Where you’re not able to automatically ingest data, you can supplement this with a mixture of semi-autonomous and manual data collection. In some instances, this will look like a person manually inputting data into the twin, or it could be that person performing workorders or maintenance and the twin pulling that data over from other systems.
The second part of this question is ‘why bother’.
Surfacing relevant information to decision makers not only delivers value but is necessary – regardless of what form it takes.
Traditionally we have relied on mine site experts with 20+ years of tacit knowledge of the site to give accurate and valuable insights when making critical decisions. Although this is invaluable, it presents a bottleneck in the form of key-man-loss as these mining veterans are beginning to transition out of the workforce faster than they are being replaced.
A primary goal of a digital twin should be to enable this critical decision making to occur in lieu of tacit knowledge. As market expectations continue to grow, there must be progress made into exploring and ingesting real world data from the physical world. This is why WillowTwin is firm on being agnostic and flexible with respect to the physical data source. We are exploiting this approach with our Marketplace offering.
Furthermore, the OEM approach to twins is a more traditional product centric approach rather than a process centric approach. Their information is of value to reliability or design functions, however the scope for tangible business improvements around providing better data to reliability or design is limited by the maturity of those fields – they already do a pretty good job and can use transferable skills of experts from one mine to the next.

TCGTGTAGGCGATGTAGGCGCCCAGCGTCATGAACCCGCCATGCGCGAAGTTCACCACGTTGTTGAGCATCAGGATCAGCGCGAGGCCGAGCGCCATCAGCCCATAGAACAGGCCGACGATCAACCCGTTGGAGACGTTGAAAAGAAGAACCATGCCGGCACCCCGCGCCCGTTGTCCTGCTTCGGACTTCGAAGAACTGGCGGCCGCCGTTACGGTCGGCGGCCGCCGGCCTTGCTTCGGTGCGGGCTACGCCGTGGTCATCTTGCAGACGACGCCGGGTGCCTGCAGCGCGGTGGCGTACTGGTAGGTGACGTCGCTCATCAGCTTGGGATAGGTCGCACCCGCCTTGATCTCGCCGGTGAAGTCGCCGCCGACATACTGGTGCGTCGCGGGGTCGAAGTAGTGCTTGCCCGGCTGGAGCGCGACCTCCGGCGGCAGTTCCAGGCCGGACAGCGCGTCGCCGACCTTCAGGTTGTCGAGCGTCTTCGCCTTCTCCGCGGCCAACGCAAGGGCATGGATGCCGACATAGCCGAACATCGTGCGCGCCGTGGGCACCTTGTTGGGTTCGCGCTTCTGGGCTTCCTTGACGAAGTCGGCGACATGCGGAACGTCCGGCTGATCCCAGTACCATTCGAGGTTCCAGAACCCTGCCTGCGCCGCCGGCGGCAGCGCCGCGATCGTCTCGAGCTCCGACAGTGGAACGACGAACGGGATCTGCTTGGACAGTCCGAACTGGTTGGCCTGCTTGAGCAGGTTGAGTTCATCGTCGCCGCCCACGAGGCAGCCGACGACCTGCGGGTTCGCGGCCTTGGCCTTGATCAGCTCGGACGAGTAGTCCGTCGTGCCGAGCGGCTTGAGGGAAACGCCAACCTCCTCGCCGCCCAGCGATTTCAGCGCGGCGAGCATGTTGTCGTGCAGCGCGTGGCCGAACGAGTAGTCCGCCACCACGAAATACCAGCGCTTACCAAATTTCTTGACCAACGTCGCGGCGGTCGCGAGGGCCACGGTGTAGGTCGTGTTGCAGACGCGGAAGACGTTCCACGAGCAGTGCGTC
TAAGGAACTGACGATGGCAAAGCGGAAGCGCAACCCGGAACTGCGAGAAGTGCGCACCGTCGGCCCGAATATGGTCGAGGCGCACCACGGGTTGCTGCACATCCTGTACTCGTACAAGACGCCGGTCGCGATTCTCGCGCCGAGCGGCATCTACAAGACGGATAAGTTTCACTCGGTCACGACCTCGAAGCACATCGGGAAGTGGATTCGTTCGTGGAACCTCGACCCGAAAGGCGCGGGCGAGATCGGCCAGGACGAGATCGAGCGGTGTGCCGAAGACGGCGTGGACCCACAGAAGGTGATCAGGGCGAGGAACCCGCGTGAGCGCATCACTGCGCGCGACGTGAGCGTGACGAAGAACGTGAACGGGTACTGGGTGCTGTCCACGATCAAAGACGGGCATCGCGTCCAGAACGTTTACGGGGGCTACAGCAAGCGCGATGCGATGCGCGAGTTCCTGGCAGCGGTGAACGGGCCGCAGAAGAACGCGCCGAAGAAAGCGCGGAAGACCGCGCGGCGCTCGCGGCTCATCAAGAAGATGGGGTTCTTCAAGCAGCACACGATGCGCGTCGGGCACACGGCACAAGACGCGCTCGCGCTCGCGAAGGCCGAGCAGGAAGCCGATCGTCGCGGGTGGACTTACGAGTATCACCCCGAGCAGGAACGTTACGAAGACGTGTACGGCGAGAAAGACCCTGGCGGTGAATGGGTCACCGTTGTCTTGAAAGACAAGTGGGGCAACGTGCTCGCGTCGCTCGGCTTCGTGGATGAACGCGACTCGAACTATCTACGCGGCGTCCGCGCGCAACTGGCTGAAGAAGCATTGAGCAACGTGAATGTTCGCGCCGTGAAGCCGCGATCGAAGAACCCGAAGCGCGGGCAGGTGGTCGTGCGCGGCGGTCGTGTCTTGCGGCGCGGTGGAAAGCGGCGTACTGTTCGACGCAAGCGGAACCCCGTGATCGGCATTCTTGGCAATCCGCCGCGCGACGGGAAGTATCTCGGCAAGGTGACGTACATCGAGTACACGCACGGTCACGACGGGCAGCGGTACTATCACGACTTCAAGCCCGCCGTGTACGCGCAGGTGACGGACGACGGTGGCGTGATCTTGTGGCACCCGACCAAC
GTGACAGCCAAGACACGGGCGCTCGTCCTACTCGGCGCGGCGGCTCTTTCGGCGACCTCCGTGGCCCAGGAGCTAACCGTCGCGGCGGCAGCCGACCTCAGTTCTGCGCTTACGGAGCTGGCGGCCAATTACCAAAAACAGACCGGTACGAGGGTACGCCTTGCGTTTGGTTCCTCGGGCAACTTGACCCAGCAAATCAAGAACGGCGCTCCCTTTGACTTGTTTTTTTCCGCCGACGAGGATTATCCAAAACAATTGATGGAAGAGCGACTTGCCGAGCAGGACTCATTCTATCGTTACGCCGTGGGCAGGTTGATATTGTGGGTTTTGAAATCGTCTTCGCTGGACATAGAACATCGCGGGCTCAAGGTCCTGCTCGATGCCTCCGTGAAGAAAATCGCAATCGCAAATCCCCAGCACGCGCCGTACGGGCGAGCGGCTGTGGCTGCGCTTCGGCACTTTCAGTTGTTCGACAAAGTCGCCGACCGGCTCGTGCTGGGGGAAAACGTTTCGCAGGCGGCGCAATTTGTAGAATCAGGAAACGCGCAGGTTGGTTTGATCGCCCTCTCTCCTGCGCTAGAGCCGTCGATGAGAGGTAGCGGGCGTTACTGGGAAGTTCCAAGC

4. Is the twin for O&M teams or data teams?
WillowTwin is designed with O&M teams in mind. The goal is to make complex data more digestible and usable for those on the frontline.
Data teams are likely to require more granularity than is provided in the twin and they are equipped with the tools to dig directly into the existing data silos to get it. The twin will still provide context and prioritization. Nevertheless, there is still a place for data teams in O&M twins to make sure everyone is ‘singing from the same hymn sheet’.
5. Is a closed loop control system in a process plant a digital twin?
This is a flavour of a very common question we get which is, “is [this thing] a digital twin?”
There is no prescription as to how a digital twin presents itself. There are some criteria that can be mapped against something to see if it might be a digital twin, but it doesn’t have to meet 100% of those criteria if it’s not valuable in a certain use case.
For example, the digital twin of a crusher doesn’t need to be a 3D, animated model even though this image is what most often comes to mind. As long as the information is being presented in the format that makes it the most useful, it can be a digital twin.
Back to this particular question, yes, a PID loop meets the criteria of a digital twin.
Got a question that wasn’t answered here? Read up on the WillowTwin™ for Mining functionality.